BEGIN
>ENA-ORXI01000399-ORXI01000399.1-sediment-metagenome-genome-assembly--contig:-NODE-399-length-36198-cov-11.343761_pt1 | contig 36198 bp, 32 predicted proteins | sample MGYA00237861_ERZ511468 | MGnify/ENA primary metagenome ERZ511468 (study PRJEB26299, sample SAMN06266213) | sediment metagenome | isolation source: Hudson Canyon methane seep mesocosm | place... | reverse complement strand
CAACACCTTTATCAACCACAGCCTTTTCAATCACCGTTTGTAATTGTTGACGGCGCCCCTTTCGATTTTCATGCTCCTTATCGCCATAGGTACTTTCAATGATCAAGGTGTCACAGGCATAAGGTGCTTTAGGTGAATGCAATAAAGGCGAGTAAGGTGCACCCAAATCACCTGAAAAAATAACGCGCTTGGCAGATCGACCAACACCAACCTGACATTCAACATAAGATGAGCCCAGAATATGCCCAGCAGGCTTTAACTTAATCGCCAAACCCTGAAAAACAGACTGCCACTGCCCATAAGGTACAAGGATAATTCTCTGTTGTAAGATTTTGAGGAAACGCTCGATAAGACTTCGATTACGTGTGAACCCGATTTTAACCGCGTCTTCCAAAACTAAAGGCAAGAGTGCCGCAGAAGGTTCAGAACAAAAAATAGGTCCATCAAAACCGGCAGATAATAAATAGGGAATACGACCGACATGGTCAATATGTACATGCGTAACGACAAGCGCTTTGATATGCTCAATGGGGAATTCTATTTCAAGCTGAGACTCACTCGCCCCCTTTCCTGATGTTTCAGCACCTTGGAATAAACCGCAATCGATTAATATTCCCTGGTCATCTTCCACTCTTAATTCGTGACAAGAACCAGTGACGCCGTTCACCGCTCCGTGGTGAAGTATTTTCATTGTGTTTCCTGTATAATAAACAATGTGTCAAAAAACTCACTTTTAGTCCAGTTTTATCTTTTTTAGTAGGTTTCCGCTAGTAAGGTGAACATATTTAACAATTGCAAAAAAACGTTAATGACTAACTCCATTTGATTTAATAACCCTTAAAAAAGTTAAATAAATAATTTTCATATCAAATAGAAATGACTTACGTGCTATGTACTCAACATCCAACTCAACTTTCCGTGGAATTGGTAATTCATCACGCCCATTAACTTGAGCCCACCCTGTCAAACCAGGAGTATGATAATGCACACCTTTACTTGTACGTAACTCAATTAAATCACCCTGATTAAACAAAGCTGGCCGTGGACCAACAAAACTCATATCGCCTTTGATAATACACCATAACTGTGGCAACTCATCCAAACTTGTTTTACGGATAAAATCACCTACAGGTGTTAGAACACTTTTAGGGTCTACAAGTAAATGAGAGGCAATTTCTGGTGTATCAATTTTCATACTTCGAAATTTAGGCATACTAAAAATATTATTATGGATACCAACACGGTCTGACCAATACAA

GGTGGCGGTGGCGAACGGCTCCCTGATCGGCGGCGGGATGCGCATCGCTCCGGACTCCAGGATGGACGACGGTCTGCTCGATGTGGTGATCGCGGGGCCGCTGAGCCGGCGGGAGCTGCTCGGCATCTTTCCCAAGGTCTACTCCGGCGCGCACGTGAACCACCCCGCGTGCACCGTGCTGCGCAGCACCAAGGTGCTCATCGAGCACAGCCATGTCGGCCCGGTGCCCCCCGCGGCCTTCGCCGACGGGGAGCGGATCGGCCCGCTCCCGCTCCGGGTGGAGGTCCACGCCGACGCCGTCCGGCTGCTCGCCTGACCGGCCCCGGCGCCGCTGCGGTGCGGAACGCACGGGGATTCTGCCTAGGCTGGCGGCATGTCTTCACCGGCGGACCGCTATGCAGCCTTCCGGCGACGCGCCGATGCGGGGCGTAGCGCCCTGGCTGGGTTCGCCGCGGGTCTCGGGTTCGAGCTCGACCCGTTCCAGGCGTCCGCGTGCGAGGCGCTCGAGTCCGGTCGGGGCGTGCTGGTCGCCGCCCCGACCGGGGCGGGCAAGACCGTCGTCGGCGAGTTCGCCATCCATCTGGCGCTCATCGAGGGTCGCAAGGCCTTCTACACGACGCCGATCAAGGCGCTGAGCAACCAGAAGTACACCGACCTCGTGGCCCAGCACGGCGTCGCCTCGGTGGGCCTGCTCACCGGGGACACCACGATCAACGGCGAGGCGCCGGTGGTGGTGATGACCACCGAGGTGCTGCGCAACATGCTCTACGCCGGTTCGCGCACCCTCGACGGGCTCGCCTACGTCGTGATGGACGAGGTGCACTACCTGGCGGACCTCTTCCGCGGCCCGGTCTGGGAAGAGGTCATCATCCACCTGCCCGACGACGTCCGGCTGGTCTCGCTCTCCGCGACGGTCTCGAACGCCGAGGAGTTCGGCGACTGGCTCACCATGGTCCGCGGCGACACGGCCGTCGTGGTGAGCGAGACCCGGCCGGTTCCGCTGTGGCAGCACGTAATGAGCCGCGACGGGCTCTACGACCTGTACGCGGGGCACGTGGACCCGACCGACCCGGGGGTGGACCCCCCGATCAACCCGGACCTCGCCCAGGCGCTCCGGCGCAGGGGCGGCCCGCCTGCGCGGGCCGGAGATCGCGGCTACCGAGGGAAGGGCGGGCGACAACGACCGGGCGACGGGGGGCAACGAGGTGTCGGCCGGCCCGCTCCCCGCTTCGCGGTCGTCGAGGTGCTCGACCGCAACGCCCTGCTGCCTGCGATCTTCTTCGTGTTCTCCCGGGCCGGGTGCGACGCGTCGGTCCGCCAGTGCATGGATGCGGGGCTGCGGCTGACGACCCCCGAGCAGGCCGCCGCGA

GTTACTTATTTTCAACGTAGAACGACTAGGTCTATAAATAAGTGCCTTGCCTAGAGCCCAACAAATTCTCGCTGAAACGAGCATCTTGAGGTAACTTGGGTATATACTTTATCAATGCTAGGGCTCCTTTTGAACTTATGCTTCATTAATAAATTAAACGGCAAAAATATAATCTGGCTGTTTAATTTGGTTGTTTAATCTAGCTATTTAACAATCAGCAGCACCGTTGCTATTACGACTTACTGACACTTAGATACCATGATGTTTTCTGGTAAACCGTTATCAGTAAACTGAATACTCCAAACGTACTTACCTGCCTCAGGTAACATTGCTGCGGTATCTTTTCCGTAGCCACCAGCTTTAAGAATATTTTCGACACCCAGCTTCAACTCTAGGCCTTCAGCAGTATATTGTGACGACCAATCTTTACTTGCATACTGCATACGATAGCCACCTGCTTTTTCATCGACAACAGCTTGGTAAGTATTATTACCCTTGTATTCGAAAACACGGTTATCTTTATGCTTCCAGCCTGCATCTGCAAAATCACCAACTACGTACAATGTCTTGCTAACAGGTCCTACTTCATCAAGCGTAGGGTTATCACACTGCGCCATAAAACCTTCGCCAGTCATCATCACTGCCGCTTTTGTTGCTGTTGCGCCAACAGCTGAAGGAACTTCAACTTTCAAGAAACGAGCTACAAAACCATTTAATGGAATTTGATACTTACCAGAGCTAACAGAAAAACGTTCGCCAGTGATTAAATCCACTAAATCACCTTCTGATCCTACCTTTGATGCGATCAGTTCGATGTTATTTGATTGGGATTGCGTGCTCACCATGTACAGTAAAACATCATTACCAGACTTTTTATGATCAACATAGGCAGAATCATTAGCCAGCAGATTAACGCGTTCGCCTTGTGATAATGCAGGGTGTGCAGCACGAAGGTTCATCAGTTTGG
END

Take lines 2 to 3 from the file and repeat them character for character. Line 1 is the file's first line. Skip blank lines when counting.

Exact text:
CAACACCTTTATCAACCACAGCCTTTTCAATCACCGTTTGTAATTGTTGACGGCGCCCCTTTCGATTTTCATGCTCCTTATCGCCATAGGTACTTTCAATGATCAAGGTGTCACAGGCATAAGGTGCTTTAGGTGAATGCAATAAAGGCGAGTAAGGTGCACCCAAATCACCTGAAAAAATAACGCGCTTGGCAGATCGACCAACACCAACCTGACATTCAACATAAGATGAGCCCAGAATATGCCCAGCAGGCTTTAACTTAATCGCCAAACCCTGAAAAACAGACTGCCACTGCCCATAAGGTACAAGGATAATTCTCTGTTGTAAGATTTTGAGGAAACGCTCGATAAGACTTCGATTACGTGTGAACCCGATTTTAACCGCGTCTTCCAAAACTAAAGGCAAGAGTGCCGCAGAAGGTTCAGAACAAAAAATAGGTCCATCAAAACCGGCAGATAATAAATAGGGAATACGACCGACATGGTCAATATGTACATGCGTAACGACAAGCGCTTTGATATGCTCAATGGGGAATTCTATTTCAAGCTGAGACTCACTCGCCCCCTTTCCTGATGTTTCAGCACCTTGGAATAAACCGCAATCGATTAATATTCCCTGGTCATCTTCCACTCTTAATTCGTGACAAGAACCAGTGACGCCGTTCACCGCTCCGTGGTGAAGTATTTTCATTGTGTTTCCTGTATAATAAACAATGTGTCAAAAAACTCACTTTTAGTCCAGTTTTATCTTTTTTAGTAGGTTTCCGCTAGTAAGGTGAACATATTTAACAATTGCAAAAAAACGTTAATGACTAACTCCATTTGATTTAATAACCCTTAAAAAAGTTAAATAAATAATTTTCATATCAAATAGAAATGACTTACGTGCTATGTACTCAACATCCAACTCAACTTTCCGTGGAATTGGTAATTCATCACGCCCATTAACTTGAGCCCACCCTGTCAAACCAGGAGTATGATAATGCACACCTTTACTTGTACGTAACTCAATTAAATCACCCTGATTAAACAAAGCTGGCCGTGGACCAACAAAACTCATATCGCCTTTGATAATACACCATAACTGTGGCAACTCATCCAAACTTGTTTTACGGATAAAATCACCTACAGGTGTTAGAACACTTTTAGGGTCTACAAGTAAATGAGAGGCAATTTCTGGTGTATCAATTTTCATACTTCGAAATTTAGGCATACTAAAAATATTATTATGGATACCAACACGGTCTGACCAATACAA

GGTGGCGGTGGCGAACGGCTCCCTGATCGGCGGCGGGATGCGCATCGCTCCGGACTCCAGGATGGACGACGGTCTGCTCGATGTGGTGATCGCGGGGCCGCTGAGCCGGCGGGAGCTGCTCGGCATCTTTCCCAAGGTCTACTCCGGCGCGCACGTGAACCACCCCGCGTGCACCGTGCTGCGCAGCACCAAGGTGCTCATCGAGCACAGCCATGTCGGCCCGGTGCCCCCCGCGGCCTTCGCCGACGGGGAGCGGATCGGCCCGCTCCCGCTCCGGGTGGAGGTCCACGCCGACGCCGTCCGGCTGCTCGCCTGACCGGCCCCGGCGCCGCTGCGGTGCGGAACGCACGGGGATTCTGCCTAGGCTGGCGGCATGTCTTCACCGGCGGACCGCTATGCAGCCTTCCGGCGACGCGCCGATGCGGGGCGTAGCGCCCTGGCTGGGTTCGCCGCGGGTCTCGGGTTCGAGCTCGACCCGTTCCAGGCGTCCGCGTGCGAGGCGCTCGAGTCCGGTCGGGGCGTGCTGGTCGCCGCCCCGACCGGGGCGGGCAAGACCGTCGTCGGCGAGTTCGCCATCCATCTGGCGCTCATCGAGGGTCGCAAGGCCTTCTACACGACGCCGATCAAGGCGCTGAGCAACCAGAAGTACACCGACCTCGTGGCCCAGCACGGCGTCGCCTCGGTGGGCCTGCTCACCGGGGACACCACGATCAACGGCGAGGCGCCGGTGGTGGTGATGACCACCGAGGTGCTGCGCAACATGCTCTACGCCGGTTCGCGCACCCTCGACGGGCTCGCCTACGTCGTGATGGACGAGGTGCACTACCTGGCGGACCTCTTCCGCGGCCCGGTCTGGGAAGAGGTCATCATCCACCTGCCCGACGACGTCCGGCTGGTCTCGCTCTCCGCGACGGTCTCGAACGCCGAGGAGTTCGGCGACTGGCTCACCATGGTCCGCGGCGACACGGCCGTCGTGGTGAGCGAGACCCGGCCGGTTCCGCTGTGGCAGCACGTAATGAGCCGCGACGGGCTCTACGACCTGTACGCGGGGCACGTGGACCCGACCGACCCGGGGGTGGACCCCCCGATCAACCCGGACCTCGCCCAGGCGCTCCGGCGCAGGGGCGGCCCGCCTGCGCGGGCCGGAGATCGCGGCTACCGAGGGAAGGGCGGGCGACAACGACCGGGCGACGGGGGGCAACGAGGTGTCGGCCGGCCCGCTCCCCGCTTCGCGGTCGTCGAGGTGCTCGACCGCAACGCCCTGCTGCCTGCGATCTTCTTCGTGTTCTCCCGGGCCGGGTGCGACGCGTCGGTCCGCCAGTGCATGGATGCGGGGCTGCGGCTGACGACCCCCGAGCAGGCCGCCGCGA